Having known senior guard Isaiah Moss longer than anyone on the roster, Kansas point guard Devon Dotson is the Jayhawks’ resident expert on Moss’ demeanor and what makes him tick.
Early in his high school career, Dotson got to know Moss when he watched the first-year KU guard play on teams with Dotson’s older brother. So Dotson’s words about Moss’ offensive and emotional explosions during Wednesday’s 58-49 win at West Virginia carried a little more weight than a run-of-the-mill comment about a teammate’s nice night.
“When he’s fired up, whether that’s practice or back in the day, yeah,” said Dotson when asked if he had ever seen Moss show as much emotion as he did Wednesday night. “It’s rare, but he’ll show it. It was cool to see, and it was a great win.”
Three times during KU’s second-half surge, the 6-foot-5 reserve guard from Chicago hit huge shots and followed them up with emotional responses.
The first, after a 3-pointer in front of the KU bench with 8:23 to play, was a simple roar toward his teammates and coaches on the sideline.
The second, after taking a hard foul on a drive to the basket in transition, came in the form of a simple smirk on his face, which simply indicated that Moss knew what was coming — two pure free throw makes that gave third-ranked KU a 49-48 lead with 5:22 to play.
The third, which came after a 3-pointer from the far corner, on a play that Kansas coach Bill Self called from the sideline, featured Moss pumping both fists and flexing while roaring toward the other end of the floor.
“It was just an emotional game for me,” Moss said after the win. “I was just trying to play as hard as I could. … This is a huge win for us.”
A 40% 3-point shooter at Iowa during the 2018-19 season, Moss was brought to Kansas precisely for moments and shots like those.
Moss currently leads the third-ranked Jayhawks in 3-point makes (38) despite playing in just 54.3% of available minutes. Ochai Agbaji ranks second, with 34 triples, but the sophomore has played 85.4% of available minutes.
Moss, at 38 of 104 from downtown, also ranks second on the team in 3-point percentage (36.5), trailing only Christian Braun (43.1% in half as many attempts) and Silvio De Sousa’s 2-for-2, non-qualifying clip.
Moss’ ability to get hot on a moment’s notice, and stay hot for long stretches, adds an important element to KU’s offense.
The fact that Self not only knows that and expresses it to his team, but also is willing to make calls and draw up plays to take advantage of it, has done a lot for Moss’ confidence and ability to stay even keel during the ups and downs of the season.
“It feels amazing,” Moss said after Wednesday’s win. “He’s confident in me and I appreciate it, so I just try to make the shot.”
The play Self called was simple. Dotson started the action by moving to his left and flipping the ball back to Marcus Garrett at the top of the key. As Garrett received the pass, Udoka Azubuike positioned himself near the right elbow to be a road block for the man guarding Moss and Moss began to fade to the corner, behind Azubuike’s screen, to create the space he needed to take the shot.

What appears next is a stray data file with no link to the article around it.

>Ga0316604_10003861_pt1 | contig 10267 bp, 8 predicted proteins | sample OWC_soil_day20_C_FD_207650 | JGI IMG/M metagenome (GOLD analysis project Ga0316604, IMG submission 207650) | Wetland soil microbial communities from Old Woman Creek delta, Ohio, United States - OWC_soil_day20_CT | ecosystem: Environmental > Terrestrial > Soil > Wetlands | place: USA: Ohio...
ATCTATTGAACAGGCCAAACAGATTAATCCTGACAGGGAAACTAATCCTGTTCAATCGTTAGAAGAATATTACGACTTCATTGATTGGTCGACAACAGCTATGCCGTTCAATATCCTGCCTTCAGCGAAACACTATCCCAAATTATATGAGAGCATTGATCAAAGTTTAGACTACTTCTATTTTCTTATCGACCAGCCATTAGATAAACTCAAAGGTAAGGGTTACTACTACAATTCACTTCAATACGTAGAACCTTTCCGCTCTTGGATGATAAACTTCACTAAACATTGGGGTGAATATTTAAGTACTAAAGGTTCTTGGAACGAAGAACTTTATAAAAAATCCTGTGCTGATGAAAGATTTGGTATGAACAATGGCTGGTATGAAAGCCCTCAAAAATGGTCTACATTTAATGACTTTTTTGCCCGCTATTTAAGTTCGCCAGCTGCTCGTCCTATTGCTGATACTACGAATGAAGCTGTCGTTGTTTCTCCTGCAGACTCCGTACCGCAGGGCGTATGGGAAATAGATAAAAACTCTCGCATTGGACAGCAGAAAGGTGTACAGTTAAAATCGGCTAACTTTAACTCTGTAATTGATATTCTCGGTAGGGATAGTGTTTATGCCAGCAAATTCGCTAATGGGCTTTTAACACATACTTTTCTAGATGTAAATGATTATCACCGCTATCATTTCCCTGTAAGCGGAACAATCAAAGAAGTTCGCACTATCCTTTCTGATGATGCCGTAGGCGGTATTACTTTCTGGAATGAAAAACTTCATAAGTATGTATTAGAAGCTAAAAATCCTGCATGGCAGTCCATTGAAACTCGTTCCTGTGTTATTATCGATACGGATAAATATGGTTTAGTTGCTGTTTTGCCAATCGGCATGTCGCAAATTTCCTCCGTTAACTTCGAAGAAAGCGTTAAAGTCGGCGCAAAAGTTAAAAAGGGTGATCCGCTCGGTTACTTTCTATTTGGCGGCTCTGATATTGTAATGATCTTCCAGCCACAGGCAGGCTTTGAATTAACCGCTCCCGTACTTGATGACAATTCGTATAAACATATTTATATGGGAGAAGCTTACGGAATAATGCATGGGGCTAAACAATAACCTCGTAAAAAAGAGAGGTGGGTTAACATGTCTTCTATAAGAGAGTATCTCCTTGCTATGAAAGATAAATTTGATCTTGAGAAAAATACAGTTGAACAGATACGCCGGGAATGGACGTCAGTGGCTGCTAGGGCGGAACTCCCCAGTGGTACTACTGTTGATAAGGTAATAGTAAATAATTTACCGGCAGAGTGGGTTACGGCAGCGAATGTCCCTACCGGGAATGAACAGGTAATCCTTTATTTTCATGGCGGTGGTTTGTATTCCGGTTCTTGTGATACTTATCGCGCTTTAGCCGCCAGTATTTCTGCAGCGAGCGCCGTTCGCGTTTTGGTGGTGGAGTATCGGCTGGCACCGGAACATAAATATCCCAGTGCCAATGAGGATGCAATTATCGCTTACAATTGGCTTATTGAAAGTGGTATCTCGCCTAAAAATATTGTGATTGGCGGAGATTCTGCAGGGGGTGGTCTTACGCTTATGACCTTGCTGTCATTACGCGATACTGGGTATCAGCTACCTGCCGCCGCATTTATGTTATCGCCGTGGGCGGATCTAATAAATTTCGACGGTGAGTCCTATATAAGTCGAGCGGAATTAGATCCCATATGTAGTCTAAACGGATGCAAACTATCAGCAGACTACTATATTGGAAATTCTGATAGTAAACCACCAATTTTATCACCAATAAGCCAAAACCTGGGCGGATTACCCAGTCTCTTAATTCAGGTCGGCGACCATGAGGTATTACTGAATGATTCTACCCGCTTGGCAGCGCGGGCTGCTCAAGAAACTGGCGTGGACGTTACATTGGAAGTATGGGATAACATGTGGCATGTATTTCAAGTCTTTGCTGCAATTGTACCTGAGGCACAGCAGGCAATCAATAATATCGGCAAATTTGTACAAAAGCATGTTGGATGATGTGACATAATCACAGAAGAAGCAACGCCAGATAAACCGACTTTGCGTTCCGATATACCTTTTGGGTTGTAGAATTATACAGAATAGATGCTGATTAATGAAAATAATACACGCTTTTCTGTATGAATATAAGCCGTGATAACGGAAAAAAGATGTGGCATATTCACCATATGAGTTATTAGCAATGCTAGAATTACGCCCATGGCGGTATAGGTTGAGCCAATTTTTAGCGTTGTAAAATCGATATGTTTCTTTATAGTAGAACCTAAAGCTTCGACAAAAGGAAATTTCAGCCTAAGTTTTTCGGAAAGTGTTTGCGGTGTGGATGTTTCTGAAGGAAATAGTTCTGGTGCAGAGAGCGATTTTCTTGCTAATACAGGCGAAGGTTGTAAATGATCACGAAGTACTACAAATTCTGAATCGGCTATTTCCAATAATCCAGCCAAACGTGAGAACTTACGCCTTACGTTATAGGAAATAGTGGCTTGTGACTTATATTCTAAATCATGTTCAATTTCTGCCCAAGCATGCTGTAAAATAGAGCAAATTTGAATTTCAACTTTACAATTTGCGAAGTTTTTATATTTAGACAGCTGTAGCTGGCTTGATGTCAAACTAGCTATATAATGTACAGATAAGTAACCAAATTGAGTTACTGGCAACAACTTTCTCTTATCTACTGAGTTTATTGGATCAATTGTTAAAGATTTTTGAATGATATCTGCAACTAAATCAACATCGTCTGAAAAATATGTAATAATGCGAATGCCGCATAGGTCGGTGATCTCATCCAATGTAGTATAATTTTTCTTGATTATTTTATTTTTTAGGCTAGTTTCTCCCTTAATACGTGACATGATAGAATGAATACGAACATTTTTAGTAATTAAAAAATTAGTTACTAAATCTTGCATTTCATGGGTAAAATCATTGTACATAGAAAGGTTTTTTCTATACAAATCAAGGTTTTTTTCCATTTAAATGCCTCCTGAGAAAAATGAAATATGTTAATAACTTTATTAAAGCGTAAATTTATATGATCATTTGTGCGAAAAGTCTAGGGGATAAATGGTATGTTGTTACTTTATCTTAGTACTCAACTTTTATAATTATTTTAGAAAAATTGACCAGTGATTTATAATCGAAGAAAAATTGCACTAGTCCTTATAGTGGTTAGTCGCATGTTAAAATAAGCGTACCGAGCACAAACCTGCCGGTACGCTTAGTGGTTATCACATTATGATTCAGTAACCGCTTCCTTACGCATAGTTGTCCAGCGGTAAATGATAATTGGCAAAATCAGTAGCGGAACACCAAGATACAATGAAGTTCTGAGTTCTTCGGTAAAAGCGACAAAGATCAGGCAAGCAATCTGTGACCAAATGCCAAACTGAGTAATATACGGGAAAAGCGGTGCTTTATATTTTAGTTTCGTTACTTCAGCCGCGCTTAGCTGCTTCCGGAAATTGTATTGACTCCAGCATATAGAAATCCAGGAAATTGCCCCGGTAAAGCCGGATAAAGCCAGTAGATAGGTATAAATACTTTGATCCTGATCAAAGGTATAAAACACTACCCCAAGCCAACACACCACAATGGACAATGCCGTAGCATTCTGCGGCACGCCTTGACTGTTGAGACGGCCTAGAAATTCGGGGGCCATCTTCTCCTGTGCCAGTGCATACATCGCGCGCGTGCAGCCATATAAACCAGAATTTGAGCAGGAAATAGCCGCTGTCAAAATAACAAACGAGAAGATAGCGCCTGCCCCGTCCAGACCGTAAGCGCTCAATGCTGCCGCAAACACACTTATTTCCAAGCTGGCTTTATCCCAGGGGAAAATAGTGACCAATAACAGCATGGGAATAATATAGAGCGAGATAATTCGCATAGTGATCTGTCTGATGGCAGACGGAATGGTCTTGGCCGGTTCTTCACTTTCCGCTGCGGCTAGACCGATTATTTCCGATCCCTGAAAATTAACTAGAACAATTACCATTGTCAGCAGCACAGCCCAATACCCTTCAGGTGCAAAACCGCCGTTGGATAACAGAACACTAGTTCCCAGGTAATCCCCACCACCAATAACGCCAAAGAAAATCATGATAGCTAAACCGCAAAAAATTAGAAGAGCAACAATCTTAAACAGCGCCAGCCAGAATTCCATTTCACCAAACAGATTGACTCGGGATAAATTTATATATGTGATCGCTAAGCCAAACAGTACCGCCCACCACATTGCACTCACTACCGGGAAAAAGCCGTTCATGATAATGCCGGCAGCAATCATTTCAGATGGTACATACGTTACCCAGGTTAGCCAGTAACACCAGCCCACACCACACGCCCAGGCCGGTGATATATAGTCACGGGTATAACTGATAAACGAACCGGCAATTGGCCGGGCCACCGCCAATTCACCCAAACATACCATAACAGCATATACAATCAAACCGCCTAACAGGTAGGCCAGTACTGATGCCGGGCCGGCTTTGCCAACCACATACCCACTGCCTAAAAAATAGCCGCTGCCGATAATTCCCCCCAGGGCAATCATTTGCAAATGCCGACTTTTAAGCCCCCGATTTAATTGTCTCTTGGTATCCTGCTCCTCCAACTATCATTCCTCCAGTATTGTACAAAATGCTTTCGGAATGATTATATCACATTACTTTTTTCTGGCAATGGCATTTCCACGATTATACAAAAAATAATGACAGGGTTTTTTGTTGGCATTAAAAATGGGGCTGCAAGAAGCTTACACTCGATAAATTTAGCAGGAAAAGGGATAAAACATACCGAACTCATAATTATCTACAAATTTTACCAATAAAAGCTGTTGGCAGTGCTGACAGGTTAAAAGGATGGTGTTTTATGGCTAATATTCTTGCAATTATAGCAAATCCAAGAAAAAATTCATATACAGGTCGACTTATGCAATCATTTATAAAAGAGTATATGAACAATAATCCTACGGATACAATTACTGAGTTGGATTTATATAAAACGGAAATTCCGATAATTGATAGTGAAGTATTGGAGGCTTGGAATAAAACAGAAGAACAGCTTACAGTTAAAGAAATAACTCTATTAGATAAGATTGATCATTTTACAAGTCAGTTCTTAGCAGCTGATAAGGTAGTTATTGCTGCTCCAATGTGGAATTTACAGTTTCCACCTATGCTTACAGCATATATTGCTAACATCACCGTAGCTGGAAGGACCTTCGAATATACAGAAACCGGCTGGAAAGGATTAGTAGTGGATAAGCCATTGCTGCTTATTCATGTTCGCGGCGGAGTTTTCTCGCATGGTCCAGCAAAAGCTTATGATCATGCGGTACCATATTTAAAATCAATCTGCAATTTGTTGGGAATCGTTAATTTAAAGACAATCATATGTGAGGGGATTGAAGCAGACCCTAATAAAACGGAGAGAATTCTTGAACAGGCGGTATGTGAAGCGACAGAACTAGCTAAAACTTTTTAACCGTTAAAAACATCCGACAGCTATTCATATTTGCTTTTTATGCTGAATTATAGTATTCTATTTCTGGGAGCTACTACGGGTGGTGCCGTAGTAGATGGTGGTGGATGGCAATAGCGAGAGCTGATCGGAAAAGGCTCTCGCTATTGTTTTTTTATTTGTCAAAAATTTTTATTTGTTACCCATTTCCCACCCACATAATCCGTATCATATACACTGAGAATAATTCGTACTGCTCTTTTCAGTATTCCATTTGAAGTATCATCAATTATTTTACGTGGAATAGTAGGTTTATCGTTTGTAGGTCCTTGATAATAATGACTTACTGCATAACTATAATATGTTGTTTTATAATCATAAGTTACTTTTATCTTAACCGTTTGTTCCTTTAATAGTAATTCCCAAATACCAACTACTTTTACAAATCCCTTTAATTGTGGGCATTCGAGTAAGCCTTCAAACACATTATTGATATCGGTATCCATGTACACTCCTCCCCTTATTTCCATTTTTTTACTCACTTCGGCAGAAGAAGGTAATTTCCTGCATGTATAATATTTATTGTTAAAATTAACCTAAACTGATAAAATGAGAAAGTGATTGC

The rest was catch-and-shoot, muscle memory stuff, and Moss drilled it, despite releasing the shot with his feet slightly staggered and his momentum carrying him toward the baseline.
One of the more overlooked elements of Moss’ game — and that play — came on the other end of the floor, just before Moss’ third 3-pointer of the night swished through the net.
Sixteen seconds earlier, it was Moss who had grabbed the rebound of a Jermaine Haley free throw miss, perfectly executing his job of double-teaming Oscar Tshiebwe on the rebound and then out-jumping the talented WVU freshman to grab the miss and secure the possession for Kansas.
Moss finished the night with just one other rebound — a rundown of his own miss a couple of possessions earlier — but it was the way he made that play, and not necessarily the final numbers, that best illustrated where Moss’ mind was throughout the Kansas victory.
“(He was great) all around,” Dotson said. “On the defensive end he was locked in, and he hit some big shots for us.”
That type of success, and delivering in big moments, tends to bring out fire and passion from most players, even the most stoic personalities.
In fact, the only time on Wednesday when Moss wasn’t showing some kind of extra pep in his step was when he was too busy busting his butt to get back on defense.
“That’s what we take pride in,” said Moss, who insisted when he committed to KU that he was more than just a shooter and actually liked mixing it up on both ends of the floor. “We know it starts on defense.”
As he made his rounds through the media circuit following Wednesday’s victory — from the on-camera interview with ESPN to the lectern in the media room and then back to the locker room to celebrate with his teammates — Moss’ face again began to display the more commonly seen expressions that have been the 23-year-old graduate transfer’s signature look since coming to Kansas — cool, calm and content.
But not before Self, who called Wednesday’s win as good of a road victory as he has had at Kansas, gave Moss one more opportunity to cut loose during the postgame party in the locker room.
“Isaiah,” Self yelled as he walked toward the sharp-shooting guard with Jayhawks bouncing and screaming all around him. “Big time! Big time!”
Winners of nine in a row since losing to Baylor on Jan. 11, Moss and the Jayhawks will look to keep their current hot streak going on Saturday, when they welcome Oklahoma to town for an 11 a.m. tipoff at Allen Fieldhouse.
The last time the Jayhawks and Sooners squared off, Moss scored 20 points in 38 minutes and tied a career-high with six 3-point makes on 11 attempts.